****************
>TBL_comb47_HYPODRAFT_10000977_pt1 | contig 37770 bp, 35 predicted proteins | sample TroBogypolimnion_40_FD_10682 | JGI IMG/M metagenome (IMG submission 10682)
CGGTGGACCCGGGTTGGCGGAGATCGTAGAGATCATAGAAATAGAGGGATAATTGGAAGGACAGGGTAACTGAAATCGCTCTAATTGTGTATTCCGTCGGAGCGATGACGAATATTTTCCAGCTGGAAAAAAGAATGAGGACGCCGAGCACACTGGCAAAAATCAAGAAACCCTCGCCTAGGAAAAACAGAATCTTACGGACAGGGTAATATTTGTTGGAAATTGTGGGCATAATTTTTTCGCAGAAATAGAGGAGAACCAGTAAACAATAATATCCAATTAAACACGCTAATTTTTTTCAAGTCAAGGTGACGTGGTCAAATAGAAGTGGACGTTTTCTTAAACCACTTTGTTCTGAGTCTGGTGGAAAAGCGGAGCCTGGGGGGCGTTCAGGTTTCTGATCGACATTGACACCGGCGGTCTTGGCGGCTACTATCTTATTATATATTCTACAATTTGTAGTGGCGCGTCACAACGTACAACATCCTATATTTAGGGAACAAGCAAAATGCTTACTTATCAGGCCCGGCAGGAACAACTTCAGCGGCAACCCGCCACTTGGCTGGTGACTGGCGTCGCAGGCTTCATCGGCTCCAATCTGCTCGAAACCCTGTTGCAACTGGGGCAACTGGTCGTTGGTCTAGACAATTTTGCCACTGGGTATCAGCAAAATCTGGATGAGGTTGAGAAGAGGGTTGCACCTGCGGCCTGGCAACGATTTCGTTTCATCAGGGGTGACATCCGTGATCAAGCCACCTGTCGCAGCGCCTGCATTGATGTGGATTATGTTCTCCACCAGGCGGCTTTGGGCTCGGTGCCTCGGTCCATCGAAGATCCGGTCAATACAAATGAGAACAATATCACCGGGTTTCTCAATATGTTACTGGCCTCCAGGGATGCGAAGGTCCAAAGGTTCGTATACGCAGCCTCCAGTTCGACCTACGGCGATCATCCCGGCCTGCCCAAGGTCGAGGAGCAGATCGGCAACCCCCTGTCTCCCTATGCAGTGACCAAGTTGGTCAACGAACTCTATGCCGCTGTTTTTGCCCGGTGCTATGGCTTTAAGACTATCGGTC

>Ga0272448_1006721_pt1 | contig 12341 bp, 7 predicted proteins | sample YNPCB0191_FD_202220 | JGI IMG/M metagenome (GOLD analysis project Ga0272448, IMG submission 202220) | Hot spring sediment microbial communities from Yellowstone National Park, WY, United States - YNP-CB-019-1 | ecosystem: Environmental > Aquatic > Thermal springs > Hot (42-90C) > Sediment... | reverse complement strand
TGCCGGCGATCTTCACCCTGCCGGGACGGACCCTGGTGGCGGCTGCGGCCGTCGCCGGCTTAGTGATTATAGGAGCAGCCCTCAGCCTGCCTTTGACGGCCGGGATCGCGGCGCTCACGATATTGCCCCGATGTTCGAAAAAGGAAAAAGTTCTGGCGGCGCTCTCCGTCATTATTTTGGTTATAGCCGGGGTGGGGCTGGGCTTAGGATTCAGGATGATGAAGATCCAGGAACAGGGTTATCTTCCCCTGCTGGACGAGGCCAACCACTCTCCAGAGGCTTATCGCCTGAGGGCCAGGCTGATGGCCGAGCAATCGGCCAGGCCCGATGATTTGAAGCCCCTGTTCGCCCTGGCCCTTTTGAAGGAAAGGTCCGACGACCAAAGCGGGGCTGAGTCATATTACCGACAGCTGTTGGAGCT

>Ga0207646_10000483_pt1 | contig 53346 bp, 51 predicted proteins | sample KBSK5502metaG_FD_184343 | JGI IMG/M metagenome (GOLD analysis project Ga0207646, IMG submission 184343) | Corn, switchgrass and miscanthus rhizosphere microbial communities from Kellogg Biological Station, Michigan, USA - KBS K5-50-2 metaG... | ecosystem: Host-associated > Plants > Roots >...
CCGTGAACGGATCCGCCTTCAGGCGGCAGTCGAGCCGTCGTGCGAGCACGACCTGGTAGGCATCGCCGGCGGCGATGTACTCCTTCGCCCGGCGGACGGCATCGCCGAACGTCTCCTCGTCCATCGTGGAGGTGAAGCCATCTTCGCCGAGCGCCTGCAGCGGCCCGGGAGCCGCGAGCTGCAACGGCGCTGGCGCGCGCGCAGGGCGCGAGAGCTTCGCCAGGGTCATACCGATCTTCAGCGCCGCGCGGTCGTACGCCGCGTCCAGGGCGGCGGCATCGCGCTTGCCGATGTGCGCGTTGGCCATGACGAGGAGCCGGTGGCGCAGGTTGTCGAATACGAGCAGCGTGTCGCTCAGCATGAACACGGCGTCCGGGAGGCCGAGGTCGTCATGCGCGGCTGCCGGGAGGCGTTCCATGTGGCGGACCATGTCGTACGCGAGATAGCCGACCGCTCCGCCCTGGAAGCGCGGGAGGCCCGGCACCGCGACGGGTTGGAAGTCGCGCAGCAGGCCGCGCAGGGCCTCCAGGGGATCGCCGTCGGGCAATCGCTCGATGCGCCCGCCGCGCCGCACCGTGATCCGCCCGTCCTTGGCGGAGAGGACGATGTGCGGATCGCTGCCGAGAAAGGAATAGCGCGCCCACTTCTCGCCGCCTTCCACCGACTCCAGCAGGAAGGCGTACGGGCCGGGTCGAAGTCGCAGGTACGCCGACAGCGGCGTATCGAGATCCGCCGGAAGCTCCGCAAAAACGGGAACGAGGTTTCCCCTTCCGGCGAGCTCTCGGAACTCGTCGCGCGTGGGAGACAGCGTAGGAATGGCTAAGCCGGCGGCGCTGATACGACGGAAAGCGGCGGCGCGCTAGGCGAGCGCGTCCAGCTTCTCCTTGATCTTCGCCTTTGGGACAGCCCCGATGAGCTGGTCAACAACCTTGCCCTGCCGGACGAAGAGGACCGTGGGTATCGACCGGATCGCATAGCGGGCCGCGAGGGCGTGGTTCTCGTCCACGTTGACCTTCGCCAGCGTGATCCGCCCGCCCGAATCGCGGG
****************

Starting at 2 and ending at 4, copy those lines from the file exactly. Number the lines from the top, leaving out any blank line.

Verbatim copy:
CGGTGGACCCGGGTTGGCGGAGATCGTAGAGATCATAGAAATAGAGGGATAATTGGAAGGACAGGGTAACTGAAATCGCTCTAATTGTGTATTCCGTCGGAGCGATGACGAATATTTTCCAGCTGGAAAAAAGAATGAGGACGCCGAGCACACTGGCAAAAATCAAGAAACCCTCGCCTAGGAAAAACAGAATCTTACGGACAGGGTAATATTTGTTGGAAATTGTGGGCATAATTTTTTCGCAGAAATAGAGGAGAACCAGTAAACAATAATATCCAATTAAACACGCTAATTTTTTTCAAGTCAAGGTGACGTGGTCAAATAGAAGTGGACGTTTTCTTAAACCACTTTGTTCTGAGTCTGGTGGAAAAGCGGAGCCTGGGGGGCGTTCAGGTTTCTGATCGACATTGACACCGGCGGTCTTGGCGGCTACTATCTTATTATATATTCTACAATTTGTAGTGGCGCGTCACAACGTACAACATCCTATATTTAGGGAACAAGCAAAATGCTTACTTATCAGGCCCGGCAGGAACAACTTCAGCGGCAACCCGCCACTTGGCTGGTGACTGGCGTCGCAGGCTTCATCGGCTCCAATCTGCTCGAAACCCTGTTGCAACTGGGGCAACTGGTCGTTGGTCTAGACAATTTTGCCACTGGGTATCAGCAAAATCTGGATGAGGTTGAGAAGAGGGTTGCACCTGCGGCCTGGCAACGATTTCGTTTCATCAGGGGTGACATCCGTGATCAAGCCACCTGTCGCAGCGCCTGCATTGATGTGGATTATGTTCTCCACCAGGCGGCTTTGGGCTCGGTGCCTCGGTCCATCGAAGATCCGGTCAATACAAATGAGAACAATATCACCGGGTTTCTCAATATGTTACTGGCCTCCAGGGATGCGAAGGTCCAAAGGTTCGTATACGCAGCCTCCAGTTCGACCTACGGCGATCATCCCGGCCTGCCCAAGGTCGAGGAGCAGATCGGCAACCCCCTGTCTCCCTATGCAGTGACCAAGTTGGTCAACGAACTCTATGCCGCTGTTTTTGCCCGGTGCTATGGCTTTAAGACTATCGGTC

>Ga0272448_1006721_pt1 | contig 12341 bp, 7 predicted proteins | sample YNPCB0191_FD_202220 | JGI IMG/M metagenome (GOLD analysis project Ga0272448, IMG submission 202220) | Hot spring sediment microbial communities from Yellowstone National Park, WY, United States - YNP-CB-019-1 | ecosystem: Environmental > Aquatic > Thermal springs > Hot (42-90C) > Sediment... | reverse complement strand
TGCCGGCGATCTTCACCCTGCCGGGACGGACCCTGGTGGCGGCTGCGGCCGTCGCCGGCTTAGTGATTATAGGAGCAGCCCTCAGCCTGCCTTTGACGGCCGGGATCGCGGCGCTCACGATATTGCCCCGATGTTCGAAAAAGGAAAAAGTTCTGGCGGCGCTCTCCGTCATTATTTTGGTTATAGCCGGGGTGGGGCTGGGCTTAGGATTCAGGATGATGAAGATCCAGGAACAGGGTTATCTTCCCCTGCTGGACGAGGCCAACCACTCTCCAGAGGCTTATCGCCTGAGGGCCAGGCTGATGGCCGAGCAATCGGCCAGGCCCGATGATTTGAAGCCCCTGTTCGCCCTGGCCCTTTTGAAGGAAAGGTCCGACGACCAAAGCGGGGCTGAGTCATATTACCGACAGCTGTTGGAGCT